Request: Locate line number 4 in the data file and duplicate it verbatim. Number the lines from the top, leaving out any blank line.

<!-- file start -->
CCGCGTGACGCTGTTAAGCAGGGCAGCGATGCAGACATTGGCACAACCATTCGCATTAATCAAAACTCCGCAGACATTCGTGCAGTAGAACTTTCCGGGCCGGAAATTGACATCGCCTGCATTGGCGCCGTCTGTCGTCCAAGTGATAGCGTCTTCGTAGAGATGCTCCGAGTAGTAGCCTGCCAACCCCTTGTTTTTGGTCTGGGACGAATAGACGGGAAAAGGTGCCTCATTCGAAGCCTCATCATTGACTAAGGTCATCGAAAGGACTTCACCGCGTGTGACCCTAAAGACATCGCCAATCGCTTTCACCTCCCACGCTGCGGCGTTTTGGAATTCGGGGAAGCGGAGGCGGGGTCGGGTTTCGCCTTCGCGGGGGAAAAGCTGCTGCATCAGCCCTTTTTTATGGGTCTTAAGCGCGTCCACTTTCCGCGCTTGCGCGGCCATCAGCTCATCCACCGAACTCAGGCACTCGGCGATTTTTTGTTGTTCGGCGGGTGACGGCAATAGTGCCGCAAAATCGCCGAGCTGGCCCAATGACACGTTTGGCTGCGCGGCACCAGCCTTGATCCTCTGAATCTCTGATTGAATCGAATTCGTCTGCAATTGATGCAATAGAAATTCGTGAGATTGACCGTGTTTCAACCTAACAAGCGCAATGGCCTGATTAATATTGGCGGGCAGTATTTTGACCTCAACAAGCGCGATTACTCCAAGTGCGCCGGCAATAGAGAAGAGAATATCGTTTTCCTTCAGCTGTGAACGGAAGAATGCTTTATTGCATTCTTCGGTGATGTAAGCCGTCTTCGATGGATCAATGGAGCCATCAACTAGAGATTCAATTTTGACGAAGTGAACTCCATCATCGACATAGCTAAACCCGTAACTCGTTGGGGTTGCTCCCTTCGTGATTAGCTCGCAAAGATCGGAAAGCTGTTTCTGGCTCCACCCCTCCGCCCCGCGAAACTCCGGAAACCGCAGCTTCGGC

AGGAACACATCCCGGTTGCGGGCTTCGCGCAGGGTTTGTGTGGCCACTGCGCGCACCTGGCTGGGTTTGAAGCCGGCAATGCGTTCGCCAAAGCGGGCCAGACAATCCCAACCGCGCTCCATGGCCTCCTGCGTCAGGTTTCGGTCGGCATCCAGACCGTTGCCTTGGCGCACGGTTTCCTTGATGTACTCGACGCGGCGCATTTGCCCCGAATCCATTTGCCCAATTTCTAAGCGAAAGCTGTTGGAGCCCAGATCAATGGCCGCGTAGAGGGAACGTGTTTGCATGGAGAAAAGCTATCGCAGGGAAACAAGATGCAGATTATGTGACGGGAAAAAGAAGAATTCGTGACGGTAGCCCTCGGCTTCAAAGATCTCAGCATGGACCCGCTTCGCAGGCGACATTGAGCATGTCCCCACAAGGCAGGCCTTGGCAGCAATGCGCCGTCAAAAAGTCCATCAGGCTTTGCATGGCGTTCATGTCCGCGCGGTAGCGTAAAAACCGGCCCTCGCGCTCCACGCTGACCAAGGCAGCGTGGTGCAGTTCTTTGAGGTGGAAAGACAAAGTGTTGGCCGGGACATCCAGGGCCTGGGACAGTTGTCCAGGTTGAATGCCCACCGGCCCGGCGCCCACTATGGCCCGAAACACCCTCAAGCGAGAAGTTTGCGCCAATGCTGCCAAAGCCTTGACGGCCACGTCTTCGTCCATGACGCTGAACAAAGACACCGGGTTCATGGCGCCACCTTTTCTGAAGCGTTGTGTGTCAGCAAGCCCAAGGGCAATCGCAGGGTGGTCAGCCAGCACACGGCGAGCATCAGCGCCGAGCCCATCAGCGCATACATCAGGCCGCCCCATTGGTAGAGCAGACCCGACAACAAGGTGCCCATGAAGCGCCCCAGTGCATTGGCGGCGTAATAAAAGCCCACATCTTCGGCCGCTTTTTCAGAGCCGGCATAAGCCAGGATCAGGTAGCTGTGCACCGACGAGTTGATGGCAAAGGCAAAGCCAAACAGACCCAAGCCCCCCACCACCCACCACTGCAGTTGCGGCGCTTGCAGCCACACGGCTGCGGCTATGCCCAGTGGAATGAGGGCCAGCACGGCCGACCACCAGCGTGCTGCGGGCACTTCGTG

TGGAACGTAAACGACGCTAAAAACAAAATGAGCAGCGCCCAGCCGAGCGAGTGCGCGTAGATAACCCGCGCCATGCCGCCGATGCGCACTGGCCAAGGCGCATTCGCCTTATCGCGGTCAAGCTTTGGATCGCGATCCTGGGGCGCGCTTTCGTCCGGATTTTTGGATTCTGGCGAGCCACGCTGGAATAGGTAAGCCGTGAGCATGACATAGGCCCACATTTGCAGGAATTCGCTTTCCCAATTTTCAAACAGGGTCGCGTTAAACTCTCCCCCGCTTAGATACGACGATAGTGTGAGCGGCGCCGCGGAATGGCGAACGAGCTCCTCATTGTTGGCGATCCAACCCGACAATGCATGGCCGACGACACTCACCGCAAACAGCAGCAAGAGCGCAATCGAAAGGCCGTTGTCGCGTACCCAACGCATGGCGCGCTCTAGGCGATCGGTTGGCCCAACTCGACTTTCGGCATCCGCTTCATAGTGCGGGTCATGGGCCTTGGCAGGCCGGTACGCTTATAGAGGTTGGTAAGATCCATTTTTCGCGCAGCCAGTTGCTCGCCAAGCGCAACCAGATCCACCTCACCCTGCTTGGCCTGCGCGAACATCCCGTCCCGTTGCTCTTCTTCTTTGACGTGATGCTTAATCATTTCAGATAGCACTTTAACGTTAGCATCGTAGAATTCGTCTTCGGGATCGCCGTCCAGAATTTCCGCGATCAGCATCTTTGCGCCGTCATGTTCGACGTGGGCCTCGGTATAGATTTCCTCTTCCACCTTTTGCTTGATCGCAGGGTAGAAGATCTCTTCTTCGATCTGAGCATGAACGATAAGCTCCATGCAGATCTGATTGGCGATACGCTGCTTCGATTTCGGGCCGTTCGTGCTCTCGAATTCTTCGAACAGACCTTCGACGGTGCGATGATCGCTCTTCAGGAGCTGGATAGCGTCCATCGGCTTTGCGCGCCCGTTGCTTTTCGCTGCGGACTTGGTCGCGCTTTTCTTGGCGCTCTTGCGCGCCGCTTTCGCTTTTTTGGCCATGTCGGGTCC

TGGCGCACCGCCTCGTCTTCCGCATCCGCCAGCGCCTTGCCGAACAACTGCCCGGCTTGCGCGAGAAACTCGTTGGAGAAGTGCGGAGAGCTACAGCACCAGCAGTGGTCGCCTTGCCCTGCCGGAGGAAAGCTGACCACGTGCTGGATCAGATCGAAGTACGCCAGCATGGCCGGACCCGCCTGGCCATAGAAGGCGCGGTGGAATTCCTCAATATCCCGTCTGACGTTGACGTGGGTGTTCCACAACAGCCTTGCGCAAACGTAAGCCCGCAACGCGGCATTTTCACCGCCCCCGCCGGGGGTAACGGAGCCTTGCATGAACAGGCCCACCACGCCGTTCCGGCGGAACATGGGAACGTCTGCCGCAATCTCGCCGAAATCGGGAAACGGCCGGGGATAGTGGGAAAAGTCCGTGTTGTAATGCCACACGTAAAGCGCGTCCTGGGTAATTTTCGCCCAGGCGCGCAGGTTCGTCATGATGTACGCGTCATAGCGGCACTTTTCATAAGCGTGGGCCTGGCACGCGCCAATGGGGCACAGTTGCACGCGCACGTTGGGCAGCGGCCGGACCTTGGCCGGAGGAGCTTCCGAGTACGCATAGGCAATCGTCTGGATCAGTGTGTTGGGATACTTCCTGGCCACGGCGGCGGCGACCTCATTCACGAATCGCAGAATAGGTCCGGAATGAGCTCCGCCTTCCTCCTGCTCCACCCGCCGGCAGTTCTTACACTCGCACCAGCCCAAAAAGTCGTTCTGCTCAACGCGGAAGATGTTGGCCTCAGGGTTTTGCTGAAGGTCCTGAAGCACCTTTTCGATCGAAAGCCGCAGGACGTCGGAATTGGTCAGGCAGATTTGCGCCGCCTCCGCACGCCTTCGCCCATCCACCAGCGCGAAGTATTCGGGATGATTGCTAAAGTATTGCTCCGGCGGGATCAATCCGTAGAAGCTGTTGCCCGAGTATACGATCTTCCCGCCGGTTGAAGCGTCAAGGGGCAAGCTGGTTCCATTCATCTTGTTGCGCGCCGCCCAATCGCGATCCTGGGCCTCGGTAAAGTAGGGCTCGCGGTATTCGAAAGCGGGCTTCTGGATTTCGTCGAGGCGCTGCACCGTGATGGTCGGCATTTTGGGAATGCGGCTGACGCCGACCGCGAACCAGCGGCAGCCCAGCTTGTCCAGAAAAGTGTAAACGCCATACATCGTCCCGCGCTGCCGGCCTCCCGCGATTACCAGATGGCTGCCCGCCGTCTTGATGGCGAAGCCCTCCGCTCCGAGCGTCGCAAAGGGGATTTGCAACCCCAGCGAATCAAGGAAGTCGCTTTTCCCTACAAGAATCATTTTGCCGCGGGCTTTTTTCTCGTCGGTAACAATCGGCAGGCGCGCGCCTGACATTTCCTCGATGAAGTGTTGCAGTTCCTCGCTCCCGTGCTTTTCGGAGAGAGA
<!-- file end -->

TGGCGCACCGCCTCGTCTTCCGCATCCGCCAGCGCCTTGCCGAACAACTGCCCGGCTTGCGCGAGAAACTCGTTGGAGAAGTGCGGAGAGCTACAGCACCAGCAGTGGTCGCCTTGCCCTGCCGGAGGAAAGCTGACCACGTGCTGGATCAGATCGAAGTACGCCAGCATGGCCGGACCCGCCTGGCCATAGAAGGCGCGGTGGAATTCCTCAATATCCCGTCTGACGTTGACGTGGGTGTTCCACAACAGCCTTGCGCAAACGTAAGCCCGCAACGCGGCATTTTCACCGCCCCCGCCGGGGGTAACGGAGCCTTGCATGAACAGGCCCACCACGCCGTTCCGGCGGAACATGGGAACGTCTGCCGCAATCTCGCCGAAATCGGGAAACGGCCGGGGATAGTGGGAAAAGTCCGTGTTGTAATGCCACACGTAAAGCGCGTCCTGGGTAATTTTCGCCCAGGCGCGCAGGTTCGTCATGATGTACGCGTCATAGCGGCACTTTTCATAAGCGTGGGCCTGGCACGCGCCAATGGGGCACAGTTGCACGCGCACGTTGGGCAGCGGCCGGACCTTGGCCGGAGGAGCTTCCGAGTACGCATAGGCAATCGTCTGGATCAGTGTGTTGGGATACTTCCTGGCCACGGCGGCGGCGACCTCATTCACGAATCGCAGAATAGGTCCGGAATGAGCTCCGCCTTCCTCCTGCTCCACCCGCCGGCAGTTCTTACACTCGCACCAGCCCAAAAAGTCGTTCTGCTCAACGCGGAAGATGTTGGCCTCAGGGTTTTGCTGAAGGTCCTGAAGCACCTTTTCGATCGAAAGCCGCAGGACGTCGGAATTGGTCAGGCAGATTTGCGCCGCCTCCGCACGCCTTCGCCCATCCACCAGCGCGAAGTATTCGGGATGATTGCTAAAGTATTGCTCCGGCGGGATCAATCCGTAGAAGCTGTTGCCCGAGTATACGATCTTCCCGCCGGTTGAAGCGTCAAGGGGCAAGCTGGTTCCATTCATCTTGTTGCGCGCCGCCCAATCGCGATCCTGGGCCTCGGTAAAGTAGGGCTCGCGGTATTCGAAAGCGGGCTTCTGGATTTCGTCGAGGCGCTGCACCGTGATGGTCGGCATTTTGGGAATGCGGCTGACGCCGACCGCGAACCAGCGGCAGCCCAGCTTGTCCAGAAAAGTGTAAACGCCATACATCGTCCCGCGCTGCCGGCCTCCCGCGATTACCAGATGGCTGCCCGCCGTCTTGATGGCGAAGCCCTCCGCTCCGAGCGTCGCAAAGGGGATTTGCAACCCCAGCGAATCAAGGAAGTCGCTTTTCCCTACAAGAATCATTTTGCCGCGGGCTTTTTTCTCGTCGGTAACAATCGGCAGGCGCGCGCCTGACATTTCCTCGATGAAGTGTTGCAGTTCCTCGCTCCCGTGCTTTTCGGAGAGAGA